A shot in the dark

Shooting in limited light raises technical challenges as well as composition. For low light photography, we will need to use a tripod, the heavier the better. If your tripod is a light weight travel model, use a weight suspended from the bottom of the tripod to add stability. Make sure that the weight cannot swing if there is any wind as this will create vibration, allowing the weight to just touch the ground works well. Other technical concerns centre around increased noise from high ISO and sensor heating. High ISO brings increasing levels of noise to an image, but we have to live with it. Sensor heating from very long exposures, say 1 minute or more, creates noise artifacts. Many digital cameras have a setting that can cancel out long exposure noise, the downside is that the camera must make two exposures for every image, one to capture the image and one to capture noise on a black background, the two being blended to cancel the noise effectively.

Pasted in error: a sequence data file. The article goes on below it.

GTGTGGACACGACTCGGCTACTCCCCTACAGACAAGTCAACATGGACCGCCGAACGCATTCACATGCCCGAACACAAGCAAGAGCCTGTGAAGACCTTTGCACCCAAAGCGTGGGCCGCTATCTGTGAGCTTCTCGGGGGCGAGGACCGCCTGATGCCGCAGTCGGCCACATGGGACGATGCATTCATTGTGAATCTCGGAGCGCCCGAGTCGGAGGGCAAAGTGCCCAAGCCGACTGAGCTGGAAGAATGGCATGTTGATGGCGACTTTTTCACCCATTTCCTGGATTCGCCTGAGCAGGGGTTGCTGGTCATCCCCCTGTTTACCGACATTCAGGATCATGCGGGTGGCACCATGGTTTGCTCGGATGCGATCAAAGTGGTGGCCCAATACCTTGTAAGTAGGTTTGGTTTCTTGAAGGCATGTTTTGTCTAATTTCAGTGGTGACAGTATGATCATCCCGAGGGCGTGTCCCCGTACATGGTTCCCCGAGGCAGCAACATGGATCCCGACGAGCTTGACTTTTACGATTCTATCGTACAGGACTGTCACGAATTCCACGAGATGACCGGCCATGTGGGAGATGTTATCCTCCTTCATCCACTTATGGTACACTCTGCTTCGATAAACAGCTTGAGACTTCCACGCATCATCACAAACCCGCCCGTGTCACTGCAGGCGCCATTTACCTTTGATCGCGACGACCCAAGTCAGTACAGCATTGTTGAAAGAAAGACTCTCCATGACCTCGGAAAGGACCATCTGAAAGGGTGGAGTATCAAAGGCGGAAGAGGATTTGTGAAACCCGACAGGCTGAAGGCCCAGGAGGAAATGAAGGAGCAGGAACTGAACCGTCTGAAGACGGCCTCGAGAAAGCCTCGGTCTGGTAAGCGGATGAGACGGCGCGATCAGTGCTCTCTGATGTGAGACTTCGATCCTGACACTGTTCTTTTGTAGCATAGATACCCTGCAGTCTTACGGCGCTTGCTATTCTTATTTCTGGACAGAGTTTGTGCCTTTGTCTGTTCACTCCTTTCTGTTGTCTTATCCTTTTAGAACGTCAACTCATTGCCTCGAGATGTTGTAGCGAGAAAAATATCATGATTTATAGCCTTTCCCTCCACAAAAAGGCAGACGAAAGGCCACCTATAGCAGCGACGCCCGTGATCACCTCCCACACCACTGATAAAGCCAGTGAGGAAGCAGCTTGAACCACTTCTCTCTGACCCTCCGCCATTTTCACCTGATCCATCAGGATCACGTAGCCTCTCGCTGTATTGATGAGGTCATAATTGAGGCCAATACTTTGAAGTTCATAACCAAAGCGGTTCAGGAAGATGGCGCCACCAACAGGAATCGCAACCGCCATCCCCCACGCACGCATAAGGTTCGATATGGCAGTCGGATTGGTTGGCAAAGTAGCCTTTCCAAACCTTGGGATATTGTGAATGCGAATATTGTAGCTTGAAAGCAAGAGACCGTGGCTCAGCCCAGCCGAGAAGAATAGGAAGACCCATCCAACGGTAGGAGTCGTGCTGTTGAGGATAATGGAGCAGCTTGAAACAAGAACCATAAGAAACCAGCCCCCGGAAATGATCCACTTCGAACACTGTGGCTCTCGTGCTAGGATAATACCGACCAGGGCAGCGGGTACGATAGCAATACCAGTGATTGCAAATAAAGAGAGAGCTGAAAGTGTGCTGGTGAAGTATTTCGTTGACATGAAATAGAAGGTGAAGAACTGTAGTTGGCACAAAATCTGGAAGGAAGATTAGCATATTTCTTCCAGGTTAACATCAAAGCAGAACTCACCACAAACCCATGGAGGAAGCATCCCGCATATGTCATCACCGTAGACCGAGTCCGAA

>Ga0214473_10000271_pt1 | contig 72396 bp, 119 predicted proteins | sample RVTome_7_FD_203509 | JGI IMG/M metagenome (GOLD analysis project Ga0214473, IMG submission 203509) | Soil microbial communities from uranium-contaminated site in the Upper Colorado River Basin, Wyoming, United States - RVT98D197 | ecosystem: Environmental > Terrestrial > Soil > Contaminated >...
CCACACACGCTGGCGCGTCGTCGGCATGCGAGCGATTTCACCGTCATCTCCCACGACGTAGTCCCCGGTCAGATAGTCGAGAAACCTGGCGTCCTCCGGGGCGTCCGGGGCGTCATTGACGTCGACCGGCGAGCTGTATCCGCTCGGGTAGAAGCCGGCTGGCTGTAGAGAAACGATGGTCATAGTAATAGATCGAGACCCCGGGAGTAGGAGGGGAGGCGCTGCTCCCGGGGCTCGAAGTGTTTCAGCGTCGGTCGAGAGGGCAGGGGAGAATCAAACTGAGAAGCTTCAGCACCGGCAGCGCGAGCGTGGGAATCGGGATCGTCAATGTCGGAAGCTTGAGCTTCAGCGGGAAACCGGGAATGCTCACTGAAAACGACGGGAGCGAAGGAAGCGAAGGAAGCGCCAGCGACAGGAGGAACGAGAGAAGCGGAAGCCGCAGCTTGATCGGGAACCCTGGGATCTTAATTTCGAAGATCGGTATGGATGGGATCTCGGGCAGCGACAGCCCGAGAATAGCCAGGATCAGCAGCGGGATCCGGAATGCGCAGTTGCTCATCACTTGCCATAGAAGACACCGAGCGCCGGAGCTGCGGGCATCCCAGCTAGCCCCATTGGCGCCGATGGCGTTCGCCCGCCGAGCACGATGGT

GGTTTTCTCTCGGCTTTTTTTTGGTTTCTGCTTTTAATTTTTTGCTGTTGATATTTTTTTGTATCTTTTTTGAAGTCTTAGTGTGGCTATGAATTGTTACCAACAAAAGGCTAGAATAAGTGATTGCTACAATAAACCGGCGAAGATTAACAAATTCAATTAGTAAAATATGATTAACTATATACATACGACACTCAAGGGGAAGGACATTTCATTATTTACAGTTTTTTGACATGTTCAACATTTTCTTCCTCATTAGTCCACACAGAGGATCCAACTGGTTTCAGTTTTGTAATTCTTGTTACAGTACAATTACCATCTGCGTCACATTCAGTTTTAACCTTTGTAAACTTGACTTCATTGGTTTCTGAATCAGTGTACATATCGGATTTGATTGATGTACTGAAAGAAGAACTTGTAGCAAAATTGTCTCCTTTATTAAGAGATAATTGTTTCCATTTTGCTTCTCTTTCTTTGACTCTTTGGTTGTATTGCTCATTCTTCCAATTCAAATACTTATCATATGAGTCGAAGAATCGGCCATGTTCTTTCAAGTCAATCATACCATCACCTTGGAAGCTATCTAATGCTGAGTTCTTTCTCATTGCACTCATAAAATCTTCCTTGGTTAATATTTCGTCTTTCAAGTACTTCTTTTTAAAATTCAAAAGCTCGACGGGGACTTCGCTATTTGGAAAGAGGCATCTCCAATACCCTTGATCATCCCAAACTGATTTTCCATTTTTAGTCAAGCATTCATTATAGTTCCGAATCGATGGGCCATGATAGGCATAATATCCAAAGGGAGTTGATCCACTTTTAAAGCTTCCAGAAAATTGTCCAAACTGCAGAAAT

Shooting at night brings many new composition possibilities. Potential subjects include:

  • Light trails
  • City lights
  • Lanterns
  • Astronomical
  • Star trails
  • Moon
  • Milky Way

•Some people call this “available light” photography


The Pearl Tower in Shanghai, China – 2018. ISO 1600, 142mm, f 2.8, 1/125, handheld.


Downtown Calgary, 2007. ISO 100, 36mm, f 22, 40 seconds, tripod


Lanterns in Hanoi, Vietnam, 2018. ISO 3200, 70mm, f 4, 1/350 sec handheld.


Harvest moon near Calgary, 2007. ISO 500, 150mm f 5, 1/250 sec. Tripod


The Milky Way from Hornby Island 2015. ISO 6400, 24mm, f 4, 30 seconds, tripod.

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